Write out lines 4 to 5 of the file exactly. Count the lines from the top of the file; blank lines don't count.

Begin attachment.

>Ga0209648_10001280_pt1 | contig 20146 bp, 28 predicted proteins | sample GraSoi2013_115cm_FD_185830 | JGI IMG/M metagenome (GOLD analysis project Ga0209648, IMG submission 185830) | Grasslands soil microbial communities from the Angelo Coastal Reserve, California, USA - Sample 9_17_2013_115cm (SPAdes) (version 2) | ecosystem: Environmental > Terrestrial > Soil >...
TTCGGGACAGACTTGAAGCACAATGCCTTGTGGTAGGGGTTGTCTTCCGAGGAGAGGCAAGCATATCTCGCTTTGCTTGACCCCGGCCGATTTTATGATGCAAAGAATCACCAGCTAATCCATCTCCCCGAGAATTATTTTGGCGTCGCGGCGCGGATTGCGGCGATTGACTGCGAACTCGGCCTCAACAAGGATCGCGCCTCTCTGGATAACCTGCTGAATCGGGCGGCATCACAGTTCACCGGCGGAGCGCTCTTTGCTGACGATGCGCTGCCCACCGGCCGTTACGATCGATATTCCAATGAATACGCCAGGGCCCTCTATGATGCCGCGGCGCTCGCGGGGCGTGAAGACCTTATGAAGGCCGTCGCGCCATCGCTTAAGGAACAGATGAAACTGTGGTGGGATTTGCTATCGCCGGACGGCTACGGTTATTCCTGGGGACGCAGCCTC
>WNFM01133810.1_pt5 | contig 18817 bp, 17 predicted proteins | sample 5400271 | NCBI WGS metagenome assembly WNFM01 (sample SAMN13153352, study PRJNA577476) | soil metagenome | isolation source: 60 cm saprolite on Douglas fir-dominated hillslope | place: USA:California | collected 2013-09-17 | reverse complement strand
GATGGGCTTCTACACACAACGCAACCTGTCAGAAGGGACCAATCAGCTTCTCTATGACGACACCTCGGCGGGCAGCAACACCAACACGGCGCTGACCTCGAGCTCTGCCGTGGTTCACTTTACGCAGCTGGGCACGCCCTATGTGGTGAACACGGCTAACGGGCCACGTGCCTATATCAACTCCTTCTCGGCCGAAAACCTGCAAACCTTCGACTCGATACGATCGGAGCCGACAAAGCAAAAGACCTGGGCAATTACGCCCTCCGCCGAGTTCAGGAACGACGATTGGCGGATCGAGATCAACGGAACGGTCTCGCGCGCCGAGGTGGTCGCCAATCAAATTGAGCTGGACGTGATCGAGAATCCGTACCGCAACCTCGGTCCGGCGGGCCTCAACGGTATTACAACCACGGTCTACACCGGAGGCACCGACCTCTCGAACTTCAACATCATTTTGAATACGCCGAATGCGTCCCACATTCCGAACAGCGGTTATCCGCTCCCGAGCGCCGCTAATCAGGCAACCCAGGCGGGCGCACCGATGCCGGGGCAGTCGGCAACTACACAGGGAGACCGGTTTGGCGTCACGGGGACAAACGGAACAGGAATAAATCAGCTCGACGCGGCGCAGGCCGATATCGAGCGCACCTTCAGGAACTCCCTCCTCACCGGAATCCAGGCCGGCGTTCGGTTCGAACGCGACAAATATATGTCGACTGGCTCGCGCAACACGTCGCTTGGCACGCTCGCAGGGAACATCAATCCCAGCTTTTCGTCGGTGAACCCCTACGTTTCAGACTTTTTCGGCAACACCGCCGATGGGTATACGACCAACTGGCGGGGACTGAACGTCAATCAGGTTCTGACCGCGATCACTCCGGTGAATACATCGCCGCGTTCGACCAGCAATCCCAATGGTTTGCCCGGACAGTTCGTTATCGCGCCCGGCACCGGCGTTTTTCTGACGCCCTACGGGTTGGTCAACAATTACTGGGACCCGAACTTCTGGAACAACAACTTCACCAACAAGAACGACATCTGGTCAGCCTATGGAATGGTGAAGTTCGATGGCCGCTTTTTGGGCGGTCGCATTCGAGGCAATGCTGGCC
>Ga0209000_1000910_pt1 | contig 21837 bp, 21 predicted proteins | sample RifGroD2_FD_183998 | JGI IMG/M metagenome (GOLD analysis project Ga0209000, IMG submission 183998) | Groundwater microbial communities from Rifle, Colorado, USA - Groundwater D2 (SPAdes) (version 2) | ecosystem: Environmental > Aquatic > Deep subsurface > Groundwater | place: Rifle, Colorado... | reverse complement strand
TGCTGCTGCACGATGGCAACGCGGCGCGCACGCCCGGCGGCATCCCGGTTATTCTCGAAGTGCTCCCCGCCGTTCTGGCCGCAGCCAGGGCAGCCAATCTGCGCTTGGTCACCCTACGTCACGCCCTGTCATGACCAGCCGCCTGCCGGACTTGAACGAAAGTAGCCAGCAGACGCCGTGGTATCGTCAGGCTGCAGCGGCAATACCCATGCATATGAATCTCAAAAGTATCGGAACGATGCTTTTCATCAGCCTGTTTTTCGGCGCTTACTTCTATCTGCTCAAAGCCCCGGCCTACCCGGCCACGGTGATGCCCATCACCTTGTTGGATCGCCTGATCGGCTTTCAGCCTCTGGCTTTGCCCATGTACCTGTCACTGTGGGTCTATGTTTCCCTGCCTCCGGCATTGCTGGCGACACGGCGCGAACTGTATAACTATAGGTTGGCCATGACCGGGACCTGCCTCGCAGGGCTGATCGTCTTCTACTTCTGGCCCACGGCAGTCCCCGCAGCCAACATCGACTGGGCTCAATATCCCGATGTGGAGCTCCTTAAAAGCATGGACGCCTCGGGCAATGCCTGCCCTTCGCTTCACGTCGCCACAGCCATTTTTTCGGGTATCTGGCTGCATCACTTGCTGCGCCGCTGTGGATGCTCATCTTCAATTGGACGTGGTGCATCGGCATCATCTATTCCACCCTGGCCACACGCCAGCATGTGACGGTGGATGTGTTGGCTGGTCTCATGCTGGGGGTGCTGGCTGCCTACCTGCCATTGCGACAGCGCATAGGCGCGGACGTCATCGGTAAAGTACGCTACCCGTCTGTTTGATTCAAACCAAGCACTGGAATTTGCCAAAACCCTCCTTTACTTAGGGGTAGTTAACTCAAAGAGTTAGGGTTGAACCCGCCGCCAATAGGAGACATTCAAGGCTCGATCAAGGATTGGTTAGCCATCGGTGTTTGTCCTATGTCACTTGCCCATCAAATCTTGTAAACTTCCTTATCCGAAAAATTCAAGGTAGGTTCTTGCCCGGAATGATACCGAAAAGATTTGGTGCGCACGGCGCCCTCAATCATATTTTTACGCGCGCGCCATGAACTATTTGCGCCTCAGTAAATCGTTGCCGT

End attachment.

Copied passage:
GATGGGCTTCTACACACAACGCAACCTGTCAGAAGGGACCAATCAGCTTCTCTATGACGACACCTCGGCGGGCAGCAACACCAACACGGCGCTGACCTCGAGCTCTGCCGTGGTTCACTTTACGCAGCTGGGCACGCCCTATGTGGTGAACACGGCTAACGGGCCACGTGCCTATATCAACTCCTTCTCGGCCGAAAACCTGCAAACCTTCGACTCGATACGATCGGAGCCGACAAAGCAAAAGACCTGGGCAATTACGCCCTCCGCCGAGTTCAGGAACGACGATTGGCGGATCGAGATCAACGGAACGGTCTCGCGCGCCGAGGTGGTCGCCAATCAAATTGAGCTGGACGTGATCGAGAATCCGTACCGCAACCTCGGTCCGGCGGGCCTCAACGGTATTACAACCACGGTCTACACCGGAGGCACCGACCTCTCGAACTTCAACATCATTTTGAATACGCCGAATGCGTCCCACATTCCGAACAGCGGTTATCCGCTCCCGAGCGCCGCTAATCAGGCAACCCAGGCGGGCGCACCGATGCCGGGGCAGTCGGCAACTACACAGGGAGACCGGTTTGGCGTCACGGGGACAAACGGAACAGGAATAAATCAGCTCGACGCGGCGCAGGCCGATATCGAGCGCACCTTCAGGAACTCCCTCCTCACCGGAATCCAGGCCGGCGTTCGGTTCGAACGCGACAAATATATGTCGACTGGCTCGCGCAACACGTCGCTTGGCACGCTCGCAGGGAACATCAATCCCAGCTTTTCGTCGGTGAACCCCTACGTTTCAGACTTTTTCGGCAACACCGCCGATGGGTATACGACCAACTGGCGGGGACTGAACGTCAATCAGGTTCTGACCGCGATCACTCCGGTGAATACATCGCCGCGTTCGACCAGCAATCCCAATGGTTTGCCCGGACAGTTCGTTATCGCGCCCGGCACCGGCGTTTTTCTGACGCCCTACGGGTTGGTCAACAATTACTGGGACCCGAACTTCTGGAACAACAACTTCACCAACAAGAACGACATCTGGTCAGCCTATGGAATGGTGAAGTTCGATGGCCGCTTTTTGGGCGGTCGCATTCGAGGCAATGCTGGCC
>Ga0209000_1000910_pt1 | contig 21837 bp, 21 predicted proteins | sample RifGroD2_FD_183998 | JGI IMG/M metagenome (GOLD analysis project Ga0209000, IMG submission 183998) | Groundwater microbial communities from Rifle, Colorado, USA - Groundwater D2 (SPAdes) (version 2) | ecosystem: Environmental > Aquatic > Deep subsurface > Groundwater | place: Rifle, Colorado... | reverse complement strand